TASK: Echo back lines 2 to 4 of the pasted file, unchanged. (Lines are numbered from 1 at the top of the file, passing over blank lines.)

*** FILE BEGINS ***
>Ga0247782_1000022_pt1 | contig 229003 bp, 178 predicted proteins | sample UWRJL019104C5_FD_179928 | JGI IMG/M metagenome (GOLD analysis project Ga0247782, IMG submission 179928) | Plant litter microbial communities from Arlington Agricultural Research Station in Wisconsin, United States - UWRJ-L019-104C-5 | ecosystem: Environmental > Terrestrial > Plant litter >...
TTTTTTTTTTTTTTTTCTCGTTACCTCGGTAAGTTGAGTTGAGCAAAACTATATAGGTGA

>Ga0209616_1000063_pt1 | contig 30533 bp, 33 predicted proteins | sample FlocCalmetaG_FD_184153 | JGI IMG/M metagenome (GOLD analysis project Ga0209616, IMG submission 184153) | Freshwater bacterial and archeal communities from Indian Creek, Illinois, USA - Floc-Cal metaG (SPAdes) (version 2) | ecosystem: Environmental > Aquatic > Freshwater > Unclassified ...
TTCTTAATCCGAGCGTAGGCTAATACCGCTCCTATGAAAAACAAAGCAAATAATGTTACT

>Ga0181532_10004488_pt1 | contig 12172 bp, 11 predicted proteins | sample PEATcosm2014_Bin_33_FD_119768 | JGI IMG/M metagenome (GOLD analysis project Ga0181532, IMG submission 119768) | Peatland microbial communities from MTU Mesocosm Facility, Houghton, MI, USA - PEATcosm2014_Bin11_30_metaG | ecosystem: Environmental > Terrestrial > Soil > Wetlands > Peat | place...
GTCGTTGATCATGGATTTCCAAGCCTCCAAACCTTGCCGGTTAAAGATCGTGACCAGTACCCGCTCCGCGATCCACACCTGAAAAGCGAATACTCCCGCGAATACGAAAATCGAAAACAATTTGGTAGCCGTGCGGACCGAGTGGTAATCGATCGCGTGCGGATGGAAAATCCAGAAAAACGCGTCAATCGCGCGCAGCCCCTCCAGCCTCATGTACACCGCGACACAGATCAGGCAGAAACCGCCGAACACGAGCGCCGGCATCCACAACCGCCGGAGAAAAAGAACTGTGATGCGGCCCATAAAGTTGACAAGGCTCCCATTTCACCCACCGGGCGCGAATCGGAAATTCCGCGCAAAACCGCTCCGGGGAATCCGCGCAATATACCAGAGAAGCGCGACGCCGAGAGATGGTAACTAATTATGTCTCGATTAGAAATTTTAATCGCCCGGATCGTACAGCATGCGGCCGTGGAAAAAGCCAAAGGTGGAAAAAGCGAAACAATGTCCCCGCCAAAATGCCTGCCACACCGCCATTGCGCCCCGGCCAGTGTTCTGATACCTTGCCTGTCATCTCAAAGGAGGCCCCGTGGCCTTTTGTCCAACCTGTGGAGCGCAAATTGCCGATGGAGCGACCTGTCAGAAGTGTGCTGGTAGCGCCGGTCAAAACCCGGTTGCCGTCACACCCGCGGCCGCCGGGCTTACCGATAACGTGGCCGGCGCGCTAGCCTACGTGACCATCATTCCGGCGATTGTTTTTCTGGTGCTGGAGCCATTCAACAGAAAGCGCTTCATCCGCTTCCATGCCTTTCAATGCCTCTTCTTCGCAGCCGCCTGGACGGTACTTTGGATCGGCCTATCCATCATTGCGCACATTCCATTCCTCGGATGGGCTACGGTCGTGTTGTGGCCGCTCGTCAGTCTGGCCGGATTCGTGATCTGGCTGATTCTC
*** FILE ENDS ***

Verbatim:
TTTTTTTTTTTTTTTTCTCGTTACCTCGGTAAGTTGAGTTGAGCAAAACTATATAGGTGA

>Ga0209616_1000063_pt1 | contig 30533 bp, 33 predicted proteins | sample FlocCalmetaG_FD_184153 | JGI IMG/M metagenome (GOLD analysis project Ga0209616, IMG submission 184153) | Freshwater bacterial and archeal communities from Indian Creek, Illinois, USA - Floc-Cal metaG (SPAdes) (version 2) | ecosystem: Environmental > Aquatic > Freshwater > Unclassified ...
TTCTTAATCCGAGCGTAGGCTAATACCGCTCCTATGAAAAACAAAGCAAATAATGTTACT